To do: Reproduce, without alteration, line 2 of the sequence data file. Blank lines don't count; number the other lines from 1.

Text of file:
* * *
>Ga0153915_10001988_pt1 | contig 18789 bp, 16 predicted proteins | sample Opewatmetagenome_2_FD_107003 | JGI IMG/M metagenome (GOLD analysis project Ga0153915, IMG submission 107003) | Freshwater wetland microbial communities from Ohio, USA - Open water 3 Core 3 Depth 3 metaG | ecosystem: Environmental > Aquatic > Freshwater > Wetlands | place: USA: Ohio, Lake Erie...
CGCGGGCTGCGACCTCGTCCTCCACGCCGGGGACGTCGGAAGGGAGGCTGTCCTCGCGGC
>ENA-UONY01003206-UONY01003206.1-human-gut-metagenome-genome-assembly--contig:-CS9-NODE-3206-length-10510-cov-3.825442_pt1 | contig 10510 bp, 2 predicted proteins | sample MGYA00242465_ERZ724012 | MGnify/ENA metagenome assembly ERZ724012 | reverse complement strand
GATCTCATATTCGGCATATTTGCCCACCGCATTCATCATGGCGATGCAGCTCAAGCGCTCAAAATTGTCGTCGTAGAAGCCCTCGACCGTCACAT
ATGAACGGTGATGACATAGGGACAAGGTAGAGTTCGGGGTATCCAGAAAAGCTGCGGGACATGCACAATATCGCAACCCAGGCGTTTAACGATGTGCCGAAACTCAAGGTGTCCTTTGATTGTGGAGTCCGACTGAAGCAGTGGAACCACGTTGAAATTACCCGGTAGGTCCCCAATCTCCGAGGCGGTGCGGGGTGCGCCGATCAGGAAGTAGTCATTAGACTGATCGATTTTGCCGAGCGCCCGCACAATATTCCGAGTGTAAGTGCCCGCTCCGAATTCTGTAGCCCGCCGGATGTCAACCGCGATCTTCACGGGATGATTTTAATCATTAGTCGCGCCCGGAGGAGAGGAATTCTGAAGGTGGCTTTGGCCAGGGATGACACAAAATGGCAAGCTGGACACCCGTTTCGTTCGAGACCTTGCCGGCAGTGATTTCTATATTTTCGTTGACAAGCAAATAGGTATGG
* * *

CGCGGGCTGCGACCTCGTCCTCCACGCCGGGGACGTCGGAAGGGAGGCTGTCCTCGCGGC